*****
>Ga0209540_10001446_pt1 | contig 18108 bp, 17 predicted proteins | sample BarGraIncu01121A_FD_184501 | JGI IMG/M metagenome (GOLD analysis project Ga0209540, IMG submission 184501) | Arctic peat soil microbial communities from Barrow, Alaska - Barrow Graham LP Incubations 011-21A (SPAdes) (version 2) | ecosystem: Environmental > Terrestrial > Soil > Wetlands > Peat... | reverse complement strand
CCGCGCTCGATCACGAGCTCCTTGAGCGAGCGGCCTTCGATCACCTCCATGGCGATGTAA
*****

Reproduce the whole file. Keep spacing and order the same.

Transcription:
>Ga0209540_10001446_pt1 | contig 18108 bp, 17 predicted proteins | sample BarGraIncu01121A_FD_184501 | JGI IMG/M metagenome (GOLD analysis project Ga0209540, IMG submission 184501) | Arctic peat soil microbial communities from Barrow, Alaska - Barrow Graham LP Incubations 011-21A (SPAdes) (version 2) | ecosystem: Environmental > Terrestrial > Soil > Wetlands > Peat... | reverse complement strand
CCGCGCTCGATCACGAGCTCCTTGAGCGAGCGGCCTTCGATCACCTCCATGGCGATGTAA